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One in ten children, some as young as nine, have looked at inappropriate sexual imagery online, according to a new EU survey.
The report, Towards a Better Internet for Children, is part of a study looking at 25,000 families in 25 countries across Europe, and is funded by the European Commission's Safer Internet Programme. It showed that 11pc of Irish children reported seeing sexual images online.
Across the EU, the average was 14pc.
It showed that teens and preteens were clicking through the internet to look at porn sites, webpages about anorexia and sites describing suicide techniques.
The survey also showed that one in three parents are concerned that their children may meet a stranger online. According to the report, 25pc of children said they viewed websites about anorexia while four percent had seen websites that show suicide techniques.
Twenty per cent said that they ignored warnings to report inappropriate sites.
One of the experts who wrote the report, Dr Brian O'Neill, of the Dublin Institute of Technology said that the study raised “a lot of questions and concerns”.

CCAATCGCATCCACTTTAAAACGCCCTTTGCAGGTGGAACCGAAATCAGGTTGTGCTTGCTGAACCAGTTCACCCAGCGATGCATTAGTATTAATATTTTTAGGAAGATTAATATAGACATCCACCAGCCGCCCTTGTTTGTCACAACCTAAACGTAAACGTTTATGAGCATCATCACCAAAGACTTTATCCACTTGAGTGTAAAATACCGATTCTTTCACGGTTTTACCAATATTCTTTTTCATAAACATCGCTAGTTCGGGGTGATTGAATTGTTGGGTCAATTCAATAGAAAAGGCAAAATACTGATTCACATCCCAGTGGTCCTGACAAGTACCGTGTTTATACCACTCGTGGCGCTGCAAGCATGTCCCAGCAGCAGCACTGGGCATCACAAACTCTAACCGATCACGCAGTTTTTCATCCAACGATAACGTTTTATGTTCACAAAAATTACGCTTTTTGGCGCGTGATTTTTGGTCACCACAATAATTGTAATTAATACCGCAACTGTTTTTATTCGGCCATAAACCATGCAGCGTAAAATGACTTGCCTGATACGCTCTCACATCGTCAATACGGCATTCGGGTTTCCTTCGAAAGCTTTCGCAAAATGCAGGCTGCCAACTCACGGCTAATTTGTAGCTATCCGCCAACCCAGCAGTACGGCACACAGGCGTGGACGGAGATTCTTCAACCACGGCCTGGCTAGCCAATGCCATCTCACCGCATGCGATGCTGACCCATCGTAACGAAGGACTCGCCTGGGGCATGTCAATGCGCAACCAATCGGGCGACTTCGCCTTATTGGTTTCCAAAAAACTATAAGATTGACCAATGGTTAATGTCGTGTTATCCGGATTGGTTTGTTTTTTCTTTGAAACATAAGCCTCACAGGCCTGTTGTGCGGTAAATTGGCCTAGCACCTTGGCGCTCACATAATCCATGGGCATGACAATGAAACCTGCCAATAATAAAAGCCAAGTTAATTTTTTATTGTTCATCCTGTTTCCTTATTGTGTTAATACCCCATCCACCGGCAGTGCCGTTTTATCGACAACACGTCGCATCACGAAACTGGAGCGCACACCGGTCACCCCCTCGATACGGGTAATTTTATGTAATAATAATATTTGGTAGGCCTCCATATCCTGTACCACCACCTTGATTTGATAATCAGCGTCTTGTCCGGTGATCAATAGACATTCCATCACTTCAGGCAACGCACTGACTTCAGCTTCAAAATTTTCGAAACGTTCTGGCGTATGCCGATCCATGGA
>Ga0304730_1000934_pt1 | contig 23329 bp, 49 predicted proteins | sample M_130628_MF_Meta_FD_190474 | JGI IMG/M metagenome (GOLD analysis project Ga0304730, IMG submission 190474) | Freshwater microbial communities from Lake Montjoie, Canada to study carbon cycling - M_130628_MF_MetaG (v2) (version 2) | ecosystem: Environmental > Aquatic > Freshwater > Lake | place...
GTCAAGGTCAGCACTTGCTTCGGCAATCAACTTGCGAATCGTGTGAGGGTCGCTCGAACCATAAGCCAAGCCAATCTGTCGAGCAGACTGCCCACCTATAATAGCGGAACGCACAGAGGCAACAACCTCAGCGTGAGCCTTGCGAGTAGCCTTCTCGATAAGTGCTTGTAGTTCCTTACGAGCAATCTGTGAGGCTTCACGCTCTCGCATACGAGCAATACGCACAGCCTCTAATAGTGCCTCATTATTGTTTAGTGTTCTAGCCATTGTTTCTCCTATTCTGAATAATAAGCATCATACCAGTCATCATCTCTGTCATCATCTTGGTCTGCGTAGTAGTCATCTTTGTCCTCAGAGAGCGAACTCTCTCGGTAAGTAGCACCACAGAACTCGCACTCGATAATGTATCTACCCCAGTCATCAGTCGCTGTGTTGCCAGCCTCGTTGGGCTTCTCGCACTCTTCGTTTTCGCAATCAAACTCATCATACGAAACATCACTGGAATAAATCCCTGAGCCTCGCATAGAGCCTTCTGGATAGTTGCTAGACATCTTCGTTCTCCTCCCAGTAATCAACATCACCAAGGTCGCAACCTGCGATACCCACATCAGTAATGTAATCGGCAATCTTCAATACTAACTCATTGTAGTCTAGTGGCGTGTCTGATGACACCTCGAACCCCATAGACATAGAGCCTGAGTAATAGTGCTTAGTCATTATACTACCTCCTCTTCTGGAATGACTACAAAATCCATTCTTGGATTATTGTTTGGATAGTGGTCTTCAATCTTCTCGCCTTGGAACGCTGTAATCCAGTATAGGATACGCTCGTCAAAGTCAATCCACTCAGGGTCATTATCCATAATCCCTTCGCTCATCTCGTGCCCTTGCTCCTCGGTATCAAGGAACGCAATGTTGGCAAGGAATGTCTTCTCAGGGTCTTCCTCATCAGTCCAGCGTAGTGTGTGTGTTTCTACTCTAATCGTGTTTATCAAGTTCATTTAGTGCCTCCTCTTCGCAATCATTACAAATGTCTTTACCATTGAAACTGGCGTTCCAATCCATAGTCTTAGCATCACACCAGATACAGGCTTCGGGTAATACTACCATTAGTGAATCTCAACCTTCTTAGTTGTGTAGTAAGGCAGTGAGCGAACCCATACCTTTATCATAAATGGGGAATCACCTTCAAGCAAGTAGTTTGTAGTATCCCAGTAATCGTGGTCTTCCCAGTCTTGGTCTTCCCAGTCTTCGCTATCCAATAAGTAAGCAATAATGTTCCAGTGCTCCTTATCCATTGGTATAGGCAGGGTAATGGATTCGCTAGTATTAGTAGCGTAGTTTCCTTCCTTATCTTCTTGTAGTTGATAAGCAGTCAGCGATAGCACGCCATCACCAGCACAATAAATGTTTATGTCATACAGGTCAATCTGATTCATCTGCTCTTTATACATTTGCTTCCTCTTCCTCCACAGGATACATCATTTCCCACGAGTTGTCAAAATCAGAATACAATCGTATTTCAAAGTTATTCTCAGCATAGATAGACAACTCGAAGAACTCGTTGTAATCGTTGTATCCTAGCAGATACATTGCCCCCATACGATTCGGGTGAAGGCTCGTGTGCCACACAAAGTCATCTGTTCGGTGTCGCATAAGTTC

Dr O'Neill told the Daily Mail: “The results are alarming. The evidence would also suggest that Irish parents are now extremely worried about what their children are seeing on the internet.”
However the figures showed that Irish parents were amongst the most responsible in Europe when it came to monitoring their children's internet usage. Fifty one per cent monitor what their children look at online, while 48pc use internet filters.
By comparision, 54pc of UK parents use internet filtering, while 49pc monitor their children's internet research.
In contrast, only 14pc of Danish parents use internet filtering, and only 11pc monitor what their children see online.
The EU average for parents monitoring their children's online usage was 27pc.
Children's charities have called for measures to make it easier for parents to protect children from adult material online. They want internet service providers to create an “opt-in” system which will block access to online pornography unless adults specifically ask for it.
The Government in the UK has outlined proposals to implement a similar system.
Norah Gibbons, of Barnardos, told the Daily Mail that the report demonstrated that children were more technologically aware than their parents. She said that efforts to protect Irish children from inappropriate internet sites to date been “inadequate and unsuccessful”.
She called on internet service providers to look at the “opt-in” model. Fianna Fáil spokesperson on children, Charlie McConalogue, echoed the call, saying that such a model “would make a lot of sense”. He said he would be asking the Minister for Children to examine the issue.